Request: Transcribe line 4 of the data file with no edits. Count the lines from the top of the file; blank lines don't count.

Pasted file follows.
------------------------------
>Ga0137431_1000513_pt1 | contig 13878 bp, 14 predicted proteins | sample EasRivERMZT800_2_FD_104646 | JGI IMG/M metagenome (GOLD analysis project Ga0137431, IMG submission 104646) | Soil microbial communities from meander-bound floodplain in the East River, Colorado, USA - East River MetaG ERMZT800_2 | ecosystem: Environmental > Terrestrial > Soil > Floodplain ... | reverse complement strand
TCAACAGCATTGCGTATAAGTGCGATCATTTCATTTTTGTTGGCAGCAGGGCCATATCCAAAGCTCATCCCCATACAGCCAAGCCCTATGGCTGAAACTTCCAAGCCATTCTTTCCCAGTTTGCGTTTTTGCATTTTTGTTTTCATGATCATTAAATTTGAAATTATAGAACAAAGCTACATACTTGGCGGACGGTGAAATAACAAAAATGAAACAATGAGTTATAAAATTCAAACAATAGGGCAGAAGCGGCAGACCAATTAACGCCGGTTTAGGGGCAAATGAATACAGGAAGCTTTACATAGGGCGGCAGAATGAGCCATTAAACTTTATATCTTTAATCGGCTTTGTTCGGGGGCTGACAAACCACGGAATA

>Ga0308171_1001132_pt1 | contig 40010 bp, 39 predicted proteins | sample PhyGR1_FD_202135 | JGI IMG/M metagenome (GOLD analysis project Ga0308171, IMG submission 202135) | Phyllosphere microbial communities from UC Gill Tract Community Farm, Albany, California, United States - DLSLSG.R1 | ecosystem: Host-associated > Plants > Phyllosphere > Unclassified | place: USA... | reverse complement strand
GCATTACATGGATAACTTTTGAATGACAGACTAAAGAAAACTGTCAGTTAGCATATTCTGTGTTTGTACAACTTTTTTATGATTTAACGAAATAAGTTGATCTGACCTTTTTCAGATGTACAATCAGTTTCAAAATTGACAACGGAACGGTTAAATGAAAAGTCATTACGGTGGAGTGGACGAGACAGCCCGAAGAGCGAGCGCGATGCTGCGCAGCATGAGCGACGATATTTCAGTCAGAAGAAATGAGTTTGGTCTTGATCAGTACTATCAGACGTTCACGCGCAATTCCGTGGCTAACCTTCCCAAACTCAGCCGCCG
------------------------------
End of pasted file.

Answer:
GCATTACATGGATAACTTTTGAATGACAGACTAAAGAAAACTGTCAGTTAGCATATTCTGTGTTTGTACAACTTTTTTATGATTTAACGAAATAAGTTGATCTGACCTTTTTCAGATGTACAATCAGTTTCAAAATTGACAACGGAACGGTTAAATGAAAAGTCATTACGGTGGAGTGGACGAGACAGCCCGAAGAGCGAGCGCGATGCTGCGCAGCATGAGCGACGATATTTCAGTCAGAAGAAATGAGTTTGGTCTTGATCAGTACTATCAGACGTTCACGCGCAATTCCGTGGCTAACCTTCCCAAACTCAGCCGCCG